Differential expression of interleukin 1 alpha by Thy-1+and Thy-1− lung fibroblast subpopulations: enhancement of interleukin 1 alpha production by tumor necrosis factor-alpha.
      However, it should be highlighted that previous data describing such morphologic changes in Thy-1–negative cells were obtained in rat cells, not mouse cells, as is the case here. Differences in morphology between Thy-1–positive and Thy-1–negative cells seem to be subtle in mouse cells.
      • Phipps R.P.
      • Baecher C.
      • Frelinger J.G.
      • et al.
      Differential expression of interleukin 1 alpha by Thy-1+and Thy-1− lung fibroblast subpopulations: enhancement of interleukin 1 alpha production by tumor necrosis factor-alpha.
      Although the expression of Thy-1 protein may have been altered during cell culture and may not reflect the phenotype of fibroblasts in vivo, the decrease of Thy-1 mRNA expression suggests a true decrease in the expression of this surface marker.
      The exact mechanisms controlling fibroblast phenotype during aging are unknown. Several mechanisms have been proposed, including the epigenetic control of Thy-1 gene transcription through DNA methylation, which has been shown to increase during aging.
      • Sanders Y.Y.
      • Pardo A.
      • Selman M.
      • et al.
      Thy-1 promoter hypermethylation: a novel epigenetic pathogenic mechanism in pulmonary fibrosis.
      • Shames D.S.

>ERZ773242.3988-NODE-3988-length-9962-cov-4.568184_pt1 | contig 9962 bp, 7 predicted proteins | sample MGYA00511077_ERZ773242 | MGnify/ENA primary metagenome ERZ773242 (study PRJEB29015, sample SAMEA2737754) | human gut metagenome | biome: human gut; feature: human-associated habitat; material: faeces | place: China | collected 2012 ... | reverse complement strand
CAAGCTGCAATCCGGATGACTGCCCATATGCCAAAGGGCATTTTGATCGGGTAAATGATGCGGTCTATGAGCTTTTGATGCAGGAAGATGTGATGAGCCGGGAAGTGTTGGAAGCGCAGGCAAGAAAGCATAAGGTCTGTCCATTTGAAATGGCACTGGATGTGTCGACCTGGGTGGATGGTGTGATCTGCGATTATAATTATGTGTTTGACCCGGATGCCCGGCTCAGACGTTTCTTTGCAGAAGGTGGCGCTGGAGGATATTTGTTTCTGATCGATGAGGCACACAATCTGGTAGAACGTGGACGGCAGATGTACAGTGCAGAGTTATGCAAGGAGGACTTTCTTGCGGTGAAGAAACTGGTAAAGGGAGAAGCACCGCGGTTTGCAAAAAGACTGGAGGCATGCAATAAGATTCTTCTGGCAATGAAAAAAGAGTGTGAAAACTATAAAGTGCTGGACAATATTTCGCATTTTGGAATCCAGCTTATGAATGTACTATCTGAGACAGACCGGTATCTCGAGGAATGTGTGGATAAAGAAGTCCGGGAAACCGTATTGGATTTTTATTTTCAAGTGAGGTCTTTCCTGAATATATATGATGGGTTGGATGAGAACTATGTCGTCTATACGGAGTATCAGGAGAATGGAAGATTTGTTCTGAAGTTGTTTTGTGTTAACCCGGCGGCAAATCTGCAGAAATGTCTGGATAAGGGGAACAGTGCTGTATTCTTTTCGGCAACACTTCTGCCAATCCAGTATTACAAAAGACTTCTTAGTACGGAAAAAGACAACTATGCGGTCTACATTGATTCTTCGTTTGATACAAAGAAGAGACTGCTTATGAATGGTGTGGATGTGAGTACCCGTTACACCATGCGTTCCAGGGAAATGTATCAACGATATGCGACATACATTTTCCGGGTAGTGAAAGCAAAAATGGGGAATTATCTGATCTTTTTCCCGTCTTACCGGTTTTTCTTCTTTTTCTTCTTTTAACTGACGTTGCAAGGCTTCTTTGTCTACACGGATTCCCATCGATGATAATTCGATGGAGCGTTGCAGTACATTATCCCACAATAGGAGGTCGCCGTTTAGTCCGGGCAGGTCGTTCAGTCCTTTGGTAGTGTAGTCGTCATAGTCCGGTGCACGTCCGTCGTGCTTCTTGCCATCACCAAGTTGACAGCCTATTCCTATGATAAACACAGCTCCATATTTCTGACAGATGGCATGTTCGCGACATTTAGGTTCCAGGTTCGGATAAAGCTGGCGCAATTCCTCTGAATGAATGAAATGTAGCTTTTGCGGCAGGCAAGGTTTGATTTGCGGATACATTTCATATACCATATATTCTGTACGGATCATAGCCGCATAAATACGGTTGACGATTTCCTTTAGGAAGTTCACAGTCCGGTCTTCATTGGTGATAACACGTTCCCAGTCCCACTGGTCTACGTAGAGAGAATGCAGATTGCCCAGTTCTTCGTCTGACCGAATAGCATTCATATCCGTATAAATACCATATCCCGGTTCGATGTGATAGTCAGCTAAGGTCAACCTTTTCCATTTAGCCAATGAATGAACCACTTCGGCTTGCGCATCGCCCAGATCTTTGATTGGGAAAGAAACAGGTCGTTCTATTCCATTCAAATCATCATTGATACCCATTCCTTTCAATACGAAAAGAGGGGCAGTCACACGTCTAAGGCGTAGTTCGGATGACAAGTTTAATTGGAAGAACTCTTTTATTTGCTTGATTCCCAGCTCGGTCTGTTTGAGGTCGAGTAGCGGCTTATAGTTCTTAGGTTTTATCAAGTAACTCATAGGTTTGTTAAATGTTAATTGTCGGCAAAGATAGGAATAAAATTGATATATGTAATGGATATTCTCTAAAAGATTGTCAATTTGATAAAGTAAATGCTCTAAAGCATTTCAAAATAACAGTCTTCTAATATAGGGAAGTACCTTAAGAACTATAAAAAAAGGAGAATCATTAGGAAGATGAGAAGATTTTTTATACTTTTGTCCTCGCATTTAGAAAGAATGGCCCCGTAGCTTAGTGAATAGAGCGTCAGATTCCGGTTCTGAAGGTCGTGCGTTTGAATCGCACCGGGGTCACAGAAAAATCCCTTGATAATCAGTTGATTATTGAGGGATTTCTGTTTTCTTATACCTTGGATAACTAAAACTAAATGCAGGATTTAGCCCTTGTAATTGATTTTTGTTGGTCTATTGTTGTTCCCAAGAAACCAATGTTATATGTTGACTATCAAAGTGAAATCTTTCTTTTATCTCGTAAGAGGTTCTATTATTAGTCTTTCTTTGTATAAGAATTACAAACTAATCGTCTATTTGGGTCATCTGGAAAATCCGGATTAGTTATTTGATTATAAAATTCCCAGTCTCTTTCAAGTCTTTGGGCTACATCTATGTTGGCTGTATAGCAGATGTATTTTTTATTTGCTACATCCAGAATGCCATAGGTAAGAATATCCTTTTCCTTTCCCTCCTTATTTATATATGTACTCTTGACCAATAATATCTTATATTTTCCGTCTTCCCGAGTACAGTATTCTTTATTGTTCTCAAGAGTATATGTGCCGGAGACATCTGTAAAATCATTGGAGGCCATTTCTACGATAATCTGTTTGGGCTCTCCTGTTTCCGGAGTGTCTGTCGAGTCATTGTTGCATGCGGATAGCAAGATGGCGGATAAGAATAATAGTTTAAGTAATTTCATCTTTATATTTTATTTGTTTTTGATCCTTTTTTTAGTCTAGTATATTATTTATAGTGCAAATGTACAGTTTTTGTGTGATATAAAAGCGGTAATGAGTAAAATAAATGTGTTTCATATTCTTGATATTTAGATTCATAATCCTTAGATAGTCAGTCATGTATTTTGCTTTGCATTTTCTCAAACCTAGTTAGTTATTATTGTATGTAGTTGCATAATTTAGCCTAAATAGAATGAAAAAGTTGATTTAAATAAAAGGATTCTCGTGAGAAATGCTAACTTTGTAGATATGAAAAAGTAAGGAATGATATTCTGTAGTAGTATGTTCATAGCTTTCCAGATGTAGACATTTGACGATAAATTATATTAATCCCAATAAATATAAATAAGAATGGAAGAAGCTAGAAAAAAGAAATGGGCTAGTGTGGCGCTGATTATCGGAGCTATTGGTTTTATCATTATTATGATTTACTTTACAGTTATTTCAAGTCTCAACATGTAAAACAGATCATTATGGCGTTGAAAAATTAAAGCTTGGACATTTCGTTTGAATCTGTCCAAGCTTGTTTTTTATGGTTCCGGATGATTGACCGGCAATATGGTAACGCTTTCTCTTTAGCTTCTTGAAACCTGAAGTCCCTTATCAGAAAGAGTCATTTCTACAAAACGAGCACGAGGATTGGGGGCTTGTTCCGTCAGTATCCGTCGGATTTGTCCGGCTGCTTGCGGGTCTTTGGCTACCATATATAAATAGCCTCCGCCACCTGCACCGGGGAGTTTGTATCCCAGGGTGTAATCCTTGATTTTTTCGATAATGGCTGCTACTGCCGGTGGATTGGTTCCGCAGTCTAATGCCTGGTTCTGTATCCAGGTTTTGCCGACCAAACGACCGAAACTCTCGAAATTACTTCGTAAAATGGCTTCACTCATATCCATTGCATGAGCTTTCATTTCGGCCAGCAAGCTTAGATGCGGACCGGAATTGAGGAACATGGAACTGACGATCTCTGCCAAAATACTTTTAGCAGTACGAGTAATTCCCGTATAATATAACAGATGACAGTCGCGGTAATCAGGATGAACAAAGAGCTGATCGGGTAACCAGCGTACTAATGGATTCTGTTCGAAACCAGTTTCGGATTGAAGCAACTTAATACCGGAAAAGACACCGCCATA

• Minna J.D.
      • Gazdar A.F.
      DNA methylation in health, disease, and cancer.
      To examine this, we treated fibroblasts isolated from old lungs with a demethylating agent, AZA. We did not find changes inThy-1 mRNA expression with this treatment. These data suggest that age-related alterations in lung fibroblast Thy-1 expression may not be a result of hypermethylation of Thy-1 gene promoter regions as previously described.16On the other hand, it has been shown that inflammation could alter endothelial cell Thy-1 expression and vice versa. These cells secrete different levels of inflammatory cytokines such as interleukin-1α (IL-1α), Prostaglandin E2 and IL-1.
      • Silvera M.R.
      • Sempowski G.D.
      • Phipps R.P.
      Expression of TGF-beta isoforms by Thy-1+and Thy-1− pulmonary fibroblast subsets: evidence for TGF-beta as a regulator of IL-1-dependent stimulation of IL-6.
      • Fries K.M.
      • Blieden T.
      • Looney R.J.
      • et al.
      Evidence of fibroblast heterogeneity and the role of fibroblast subpopulations in fibrosis.
      • Koumas L.
      • Smith T.J.
      • Phipps R.P.
      Fibroblast subsets in the human orbit: Thy-1+and Thy-1− subpopulations exhibit distinct phenotypes.
      IL-1β stimulated PGE2 expression in orbital Thy-1–positive fibroblasts, whereas stimulating IL-8 expression in Thy-1–negative fibroblasts.
      • Koumas L.
      • Smith T.J.
      • Phipps R.P.